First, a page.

Rates of maternal, newborn deaths in Africa, Asia remain high

Rates of maternal deaths, stillbirths, and neonatal deaths in sub-Saharan Africa and south Asia continue to be high, according to a large new study—and the proportion of maternal and neonatal deaths that occur around the time of birth are even higher than published estimates, say the authors.

The study also found that stillbirths prior to birth are more common than those occurring during the birth process, and that 90% of all stillbirth deaths are linked with maternal health issues.

Co-authors of the study, published October 22, 2018 in Lancet Global Health, included two researchers from Harvard T.H. Chan School of Public Health’s Department of Global Health and PopulationEmily Smith, research associate, and Wafaie Fawzi, Richard Saltonstall Professor of Population Sciences and chair of the department.

While estimates of maternal and neonatal mortality and stillbirths typically rely on models based largely on survey data, which is known to be of variable quality, the new study provides high-quality data about the extent, timing, and causes of all of these deaths in sub-Saharan Africa and south Asia. The researchers analyzed outcomes from nearly 270,000 pregnancies across the two regions.

Previous research suggested that stillbirth and neonatal mortality rates were roughly the same in the two regions studied, but the new research found that these rates were about two times higher in parts of south Asia than in sub-Saharan Africa.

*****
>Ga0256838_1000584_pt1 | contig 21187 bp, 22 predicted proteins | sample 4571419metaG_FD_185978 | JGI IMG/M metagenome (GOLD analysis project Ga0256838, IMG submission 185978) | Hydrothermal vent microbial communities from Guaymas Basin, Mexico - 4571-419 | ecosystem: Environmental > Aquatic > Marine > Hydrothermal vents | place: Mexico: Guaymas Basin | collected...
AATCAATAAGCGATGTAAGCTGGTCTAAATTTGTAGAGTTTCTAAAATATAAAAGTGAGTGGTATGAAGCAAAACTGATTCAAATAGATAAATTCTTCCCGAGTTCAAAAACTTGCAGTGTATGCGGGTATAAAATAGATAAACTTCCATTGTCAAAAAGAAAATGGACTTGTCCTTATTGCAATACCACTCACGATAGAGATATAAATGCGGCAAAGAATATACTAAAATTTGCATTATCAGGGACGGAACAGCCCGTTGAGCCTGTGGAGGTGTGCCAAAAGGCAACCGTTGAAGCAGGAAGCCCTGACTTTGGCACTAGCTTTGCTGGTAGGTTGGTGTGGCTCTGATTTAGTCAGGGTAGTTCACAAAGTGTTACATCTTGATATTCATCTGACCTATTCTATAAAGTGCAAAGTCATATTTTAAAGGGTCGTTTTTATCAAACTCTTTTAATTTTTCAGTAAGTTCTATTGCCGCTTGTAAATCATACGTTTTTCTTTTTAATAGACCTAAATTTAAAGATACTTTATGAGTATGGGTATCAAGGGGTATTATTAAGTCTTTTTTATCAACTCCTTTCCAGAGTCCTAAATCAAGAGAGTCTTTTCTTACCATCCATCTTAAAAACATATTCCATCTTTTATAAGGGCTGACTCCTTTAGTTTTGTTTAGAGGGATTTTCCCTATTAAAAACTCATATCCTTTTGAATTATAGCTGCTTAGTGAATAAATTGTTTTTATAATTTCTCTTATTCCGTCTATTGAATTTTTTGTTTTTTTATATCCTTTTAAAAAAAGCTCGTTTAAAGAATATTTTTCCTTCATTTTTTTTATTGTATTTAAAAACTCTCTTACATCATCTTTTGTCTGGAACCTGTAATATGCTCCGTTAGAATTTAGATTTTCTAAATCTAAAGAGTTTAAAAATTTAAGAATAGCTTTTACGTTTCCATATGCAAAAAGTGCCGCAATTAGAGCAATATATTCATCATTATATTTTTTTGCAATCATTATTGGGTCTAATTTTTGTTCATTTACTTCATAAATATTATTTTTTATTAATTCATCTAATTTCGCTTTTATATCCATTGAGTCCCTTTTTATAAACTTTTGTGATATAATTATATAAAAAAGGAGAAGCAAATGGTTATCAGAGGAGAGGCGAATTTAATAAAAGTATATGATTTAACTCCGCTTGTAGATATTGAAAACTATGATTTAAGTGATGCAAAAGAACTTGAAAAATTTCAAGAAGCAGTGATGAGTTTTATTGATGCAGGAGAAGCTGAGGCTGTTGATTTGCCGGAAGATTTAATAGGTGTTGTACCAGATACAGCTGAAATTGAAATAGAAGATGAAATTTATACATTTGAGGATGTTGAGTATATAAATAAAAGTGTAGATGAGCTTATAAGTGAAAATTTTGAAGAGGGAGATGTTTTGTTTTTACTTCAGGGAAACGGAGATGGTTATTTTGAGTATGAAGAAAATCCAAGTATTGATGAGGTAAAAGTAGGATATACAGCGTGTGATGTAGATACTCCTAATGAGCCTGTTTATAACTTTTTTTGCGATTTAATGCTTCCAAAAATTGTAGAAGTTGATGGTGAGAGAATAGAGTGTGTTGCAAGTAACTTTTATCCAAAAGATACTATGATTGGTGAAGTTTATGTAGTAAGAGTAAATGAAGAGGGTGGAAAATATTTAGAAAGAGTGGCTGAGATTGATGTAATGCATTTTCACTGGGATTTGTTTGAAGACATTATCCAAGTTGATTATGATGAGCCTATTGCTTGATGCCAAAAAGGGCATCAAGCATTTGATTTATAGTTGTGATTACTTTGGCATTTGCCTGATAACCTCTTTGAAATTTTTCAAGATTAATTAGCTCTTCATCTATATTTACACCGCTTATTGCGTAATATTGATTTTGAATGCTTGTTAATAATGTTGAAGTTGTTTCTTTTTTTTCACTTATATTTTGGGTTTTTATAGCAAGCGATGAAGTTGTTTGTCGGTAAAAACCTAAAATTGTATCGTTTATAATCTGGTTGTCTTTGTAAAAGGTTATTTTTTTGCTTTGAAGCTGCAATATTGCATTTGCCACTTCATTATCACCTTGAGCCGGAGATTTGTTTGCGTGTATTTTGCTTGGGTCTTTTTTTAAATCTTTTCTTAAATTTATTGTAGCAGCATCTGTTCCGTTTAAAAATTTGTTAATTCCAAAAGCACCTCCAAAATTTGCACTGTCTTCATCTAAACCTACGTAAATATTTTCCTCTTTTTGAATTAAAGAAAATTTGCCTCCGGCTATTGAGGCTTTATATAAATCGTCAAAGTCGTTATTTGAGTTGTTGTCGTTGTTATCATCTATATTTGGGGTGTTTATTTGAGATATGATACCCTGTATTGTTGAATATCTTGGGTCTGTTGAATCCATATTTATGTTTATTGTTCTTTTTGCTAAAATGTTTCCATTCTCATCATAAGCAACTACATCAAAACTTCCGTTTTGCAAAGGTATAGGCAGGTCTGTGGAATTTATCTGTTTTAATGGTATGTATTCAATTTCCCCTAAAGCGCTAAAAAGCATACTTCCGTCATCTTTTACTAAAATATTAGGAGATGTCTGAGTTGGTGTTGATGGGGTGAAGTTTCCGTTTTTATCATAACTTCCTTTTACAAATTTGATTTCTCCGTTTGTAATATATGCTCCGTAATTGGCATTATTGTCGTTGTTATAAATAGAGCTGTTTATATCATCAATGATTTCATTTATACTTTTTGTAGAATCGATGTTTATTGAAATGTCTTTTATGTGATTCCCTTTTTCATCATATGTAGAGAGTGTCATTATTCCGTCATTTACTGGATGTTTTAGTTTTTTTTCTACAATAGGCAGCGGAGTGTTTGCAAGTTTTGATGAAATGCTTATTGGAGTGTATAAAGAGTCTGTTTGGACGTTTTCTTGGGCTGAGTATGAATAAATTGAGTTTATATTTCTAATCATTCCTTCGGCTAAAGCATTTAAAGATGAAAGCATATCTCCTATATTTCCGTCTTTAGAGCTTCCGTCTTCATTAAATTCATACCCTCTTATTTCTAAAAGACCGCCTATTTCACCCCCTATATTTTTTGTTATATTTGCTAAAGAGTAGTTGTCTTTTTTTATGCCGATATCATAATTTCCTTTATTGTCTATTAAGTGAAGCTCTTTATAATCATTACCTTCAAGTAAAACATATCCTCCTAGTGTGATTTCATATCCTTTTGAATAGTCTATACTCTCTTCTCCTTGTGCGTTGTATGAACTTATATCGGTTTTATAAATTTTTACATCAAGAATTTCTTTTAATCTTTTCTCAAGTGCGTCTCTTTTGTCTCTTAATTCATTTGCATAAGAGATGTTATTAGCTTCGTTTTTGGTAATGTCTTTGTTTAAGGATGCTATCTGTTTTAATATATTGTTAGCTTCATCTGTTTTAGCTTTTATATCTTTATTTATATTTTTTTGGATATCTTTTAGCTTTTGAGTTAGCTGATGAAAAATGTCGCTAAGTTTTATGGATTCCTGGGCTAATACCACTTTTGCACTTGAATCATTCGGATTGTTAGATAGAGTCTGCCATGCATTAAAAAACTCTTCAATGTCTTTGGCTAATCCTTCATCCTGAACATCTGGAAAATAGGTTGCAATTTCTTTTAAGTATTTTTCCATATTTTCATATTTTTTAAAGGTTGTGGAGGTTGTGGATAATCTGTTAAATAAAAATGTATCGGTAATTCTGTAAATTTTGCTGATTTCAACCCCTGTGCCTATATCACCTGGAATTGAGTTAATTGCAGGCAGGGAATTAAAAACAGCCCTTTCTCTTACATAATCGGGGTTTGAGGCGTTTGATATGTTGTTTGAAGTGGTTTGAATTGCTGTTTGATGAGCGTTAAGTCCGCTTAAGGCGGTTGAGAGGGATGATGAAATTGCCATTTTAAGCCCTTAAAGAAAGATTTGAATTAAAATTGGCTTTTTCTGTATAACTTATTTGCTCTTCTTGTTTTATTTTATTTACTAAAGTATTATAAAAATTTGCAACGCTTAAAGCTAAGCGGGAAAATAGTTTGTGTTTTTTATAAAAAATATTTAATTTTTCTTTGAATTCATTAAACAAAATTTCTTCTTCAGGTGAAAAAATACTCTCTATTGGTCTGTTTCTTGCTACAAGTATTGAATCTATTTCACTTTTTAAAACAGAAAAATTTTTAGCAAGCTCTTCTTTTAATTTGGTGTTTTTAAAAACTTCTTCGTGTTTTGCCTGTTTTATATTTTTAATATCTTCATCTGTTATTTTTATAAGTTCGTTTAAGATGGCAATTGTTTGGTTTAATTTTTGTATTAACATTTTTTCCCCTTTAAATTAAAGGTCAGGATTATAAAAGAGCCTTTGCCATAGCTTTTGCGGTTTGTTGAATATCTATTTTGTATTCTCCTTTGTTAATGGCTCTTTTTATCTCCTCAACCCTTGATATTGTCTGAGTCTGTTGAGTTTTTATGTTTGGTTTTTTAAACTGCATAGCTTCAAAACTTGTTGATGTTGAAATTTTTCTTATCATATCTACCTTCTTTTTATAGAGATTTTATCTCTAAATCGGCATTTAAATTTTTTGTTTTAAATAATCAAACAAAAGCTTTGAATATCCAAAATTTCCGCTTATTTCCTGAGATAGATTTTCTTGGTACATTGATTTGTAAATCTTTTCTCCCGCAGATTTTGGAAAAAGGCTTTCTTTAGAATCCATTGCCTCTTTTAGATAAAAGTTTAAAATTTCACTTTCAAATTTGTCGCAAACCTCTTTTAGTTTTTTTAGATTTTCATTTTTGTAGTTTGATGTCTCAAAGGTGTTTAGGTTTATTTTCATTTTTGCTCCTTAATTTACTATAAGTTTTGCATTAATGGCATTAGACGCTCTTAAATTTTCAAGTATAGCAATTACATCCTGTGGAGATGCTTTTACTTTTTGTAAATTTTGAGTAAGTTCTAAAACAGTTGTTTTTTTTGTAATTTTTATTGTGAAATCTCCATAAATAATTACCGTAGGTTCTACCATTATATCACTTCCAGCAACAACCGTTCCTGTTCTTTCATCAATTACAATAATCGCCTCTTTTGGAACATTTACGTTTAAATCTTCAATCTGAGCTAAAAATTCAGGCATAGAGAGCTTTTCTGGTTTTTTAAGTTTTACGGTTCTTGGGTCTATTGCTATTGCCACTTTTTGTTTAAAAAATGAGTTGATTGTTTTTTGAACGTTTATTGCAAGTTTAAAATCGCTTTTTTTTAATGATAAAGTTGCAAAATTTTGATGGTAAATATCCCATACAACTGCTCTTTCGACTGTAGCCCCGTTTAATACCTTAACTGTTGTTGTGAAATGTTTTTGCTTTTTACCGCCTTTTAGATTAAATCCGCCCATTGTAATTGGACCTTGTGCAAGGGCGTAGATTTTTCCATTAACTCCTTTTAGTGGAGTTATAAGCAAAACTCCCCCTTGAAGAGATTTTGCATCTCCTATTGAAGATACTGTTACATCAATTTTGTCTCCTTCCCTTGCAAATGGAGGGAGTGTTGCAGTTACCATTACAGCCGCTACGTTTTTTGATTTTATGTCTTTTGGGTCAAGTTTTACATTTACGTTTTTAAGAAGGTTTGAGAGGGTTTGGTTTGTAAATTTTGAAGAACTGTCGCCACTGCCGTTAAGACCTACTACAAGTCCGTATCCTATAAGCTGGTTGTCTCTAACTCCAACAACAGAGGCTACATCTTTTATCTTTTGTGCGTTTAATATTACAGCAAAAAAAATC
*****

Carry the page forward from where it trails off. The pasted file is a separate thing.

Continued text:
The study also found that most pregnancy-related deaths, stillbirths, and neonatal deaths in both regions occurred during labor, delivery, and 24 hours after delivery.

Other findings of the study included:

  • Obstetric hemorrhage, non-obstetric complications, hypertensive disorders of pregnancy, and pregnancy-related infections accounted for more than three-quarters of maternal deaths and stillbirths.
  • The most common causes of neonatal deaths were perinatal asphyxia (when a baby has trouble breathing), severe neonatal infections, and complications of preterm birth.
  • Maternal mortality ratios in sub-Saharan Africa were similar to those in south Asia—351 vs. 336 per 100,000 live births, respectively.

The authors recommended that health programs in sub-Saharan Africa and south Asia work to improve maternal and neonatal care in order to reduce the large numbers of pregnancy-related deaths. They said that stillbirths could be reduced by improving maternal care during the third trimester of pregnancies and during labor and birth. They also recommended a strong focus on interventions to reduce perinatal asphyxia, neonatal infection-related deaths, and preterm birth complications.

“I often hear that ‘we know what works’ in global health,” said Smith. “But I argue that we have alarmingly few tools in our toolbox related to reducing the risk of stillbirth, treating complications related to birth asphyxia, and preventing and treating neonatal infection. This new work highlights the importance of prioritizing discovery in these areas.”

Read the Lancet Global Health study: Population-based rates, timing, and causes of maternal deaths, stillbirths, and neonatal deaths in south Asia and sub-Saharan Africa: a multi-country prospective cohort study